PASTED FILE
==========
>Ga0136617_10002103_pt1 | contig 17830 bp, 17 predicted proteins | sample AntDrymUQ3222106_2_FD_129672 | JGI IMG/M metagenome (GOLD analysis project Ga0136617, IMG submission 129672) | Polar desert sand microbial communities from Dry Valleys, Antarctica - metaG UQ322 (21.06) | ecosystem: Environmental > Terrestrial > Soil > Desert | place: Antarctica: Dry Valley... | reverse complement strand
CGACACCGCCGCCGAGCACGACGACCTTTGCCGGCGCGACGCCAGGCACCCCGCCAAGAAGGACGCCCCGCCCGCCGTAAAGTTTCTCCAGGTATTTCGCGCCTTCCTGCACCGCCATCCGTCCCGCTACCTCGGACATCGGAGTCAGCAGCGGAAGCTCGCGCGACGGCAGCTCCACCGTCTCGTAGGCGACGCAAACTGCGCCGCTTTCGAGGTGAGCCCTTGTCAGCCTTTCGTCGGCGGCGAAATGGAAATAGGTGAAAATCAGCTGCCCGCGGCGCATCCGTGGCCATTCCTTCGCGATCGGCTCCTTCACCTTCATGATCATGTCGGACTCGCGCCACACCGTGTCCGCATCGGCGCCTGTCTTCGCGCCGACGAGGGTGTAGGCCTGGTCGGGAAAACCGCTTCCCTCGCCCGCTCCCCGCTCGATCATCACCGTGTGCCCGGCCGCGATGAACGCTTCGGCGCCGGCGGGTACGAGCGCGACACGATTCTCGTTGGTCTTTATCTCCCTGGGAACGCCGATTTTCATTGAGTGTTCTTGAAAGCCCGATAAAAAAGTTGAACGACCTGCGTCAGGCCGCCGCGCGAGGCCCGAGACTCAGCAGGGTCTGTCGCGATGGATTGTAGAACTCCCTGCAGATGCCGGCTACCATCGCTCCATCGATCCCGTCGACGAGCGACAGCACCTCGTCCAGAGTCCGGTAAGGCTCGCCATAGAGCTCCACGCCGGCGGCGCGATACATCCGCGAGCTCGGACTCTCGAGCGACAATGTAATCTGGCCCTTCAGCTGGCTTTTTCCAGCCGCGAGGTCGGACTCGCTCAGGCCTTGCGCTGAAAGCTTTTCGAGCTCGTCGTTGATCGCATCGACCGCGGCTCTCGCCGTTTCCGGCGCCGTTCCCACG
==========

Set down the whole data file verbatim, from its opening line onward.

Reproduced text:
>Ga0136617_10002103_pt1 | contig 17830 bp, 17 predicted proteins | sample AntDrymUQ3222106_2_FD_129672 | JGI IMG/M metagenome (GOLD analysis project Ga0136617, IMG submission 129672) | Polar desert sand microbial communities from Dry Valleys, Antarctica - metaG UQ322 (21.06) | ecosystem: Environmental > Terrestrial > Soil > Desert | place: Antarctica: Dry Valley... | reverse complement strand
CGACACCGCCGCCGAGCACGACGACCTTTGCCGGCGCGACGCCAGGCACCCCGCCAAGAAGGACGCCCCGCCCGCCGTAAAGTTTCTCCAGGTATTTCGCGCCTTCCTGCACCGCCATCCGTCCCGCTACCTCGGACATCGGAGTCAGCAGCGGAAGCTCGCGCGACGGCAGCTCCACCGTCTCGTAGGCGACGCAAACTGCGCCGCTTTCGAGGTGAGCCCTTGTCAGCCTTTCGTCGGCGGCGAAATGGAAATAGGTGAAAATCAGCTGCCCGCGGCGCATCCGTGGCCATTCCTTCGCGATCGGCTCCTTCACCTTCATGATCATGTCGGACTCGCGCCACACCGTGTCCGCATCGGCGCCTGTCTTCGCGCCGACGAGGGTGTAGGCCTGGTCGGGAAAACCGCTTCCCTCGCCCGCTCCCCGCTCGATCATCACCGTGTGCCCGGCCGCGATGAACGCTTCGGCGCCGGCGGGTACGAGCGCGACACGATTCTCGTTGGTCTTTATCTCCCTGGGAACGCCGATTTTCATTGAGTGTTCTTGAAAGCCCGATAAAAAAGTTGAACGACCTGCGTCAGGCCGCCGCGCGAGGCCCGAGACTCAGCAGGGTCTGTCGCGATGGATTGTAGAACTCCCTGCAGATGCCGGCTACCATCGCTCCATCGATCCCGTCGACGAGCGACAGCACCTCGTCCAGAGTCCGGTAAGGCTCGCCATAGAGCTCCACGCCGGCGGCGCGATACATCCGCGAGCTCGGACTCTCGAGCGACAATGTAATCTGGCCCTTCAGCTGGCTTTTTCCAGCCGCGAGGTCGGACTCGCTCAGGCCTTGCGCTGAAAGCTTTTCGAGCTCGTCGTTGATCGCATCGACCGCGGCTCTCGCCGTTTCCGGCGCCGTTCCCACG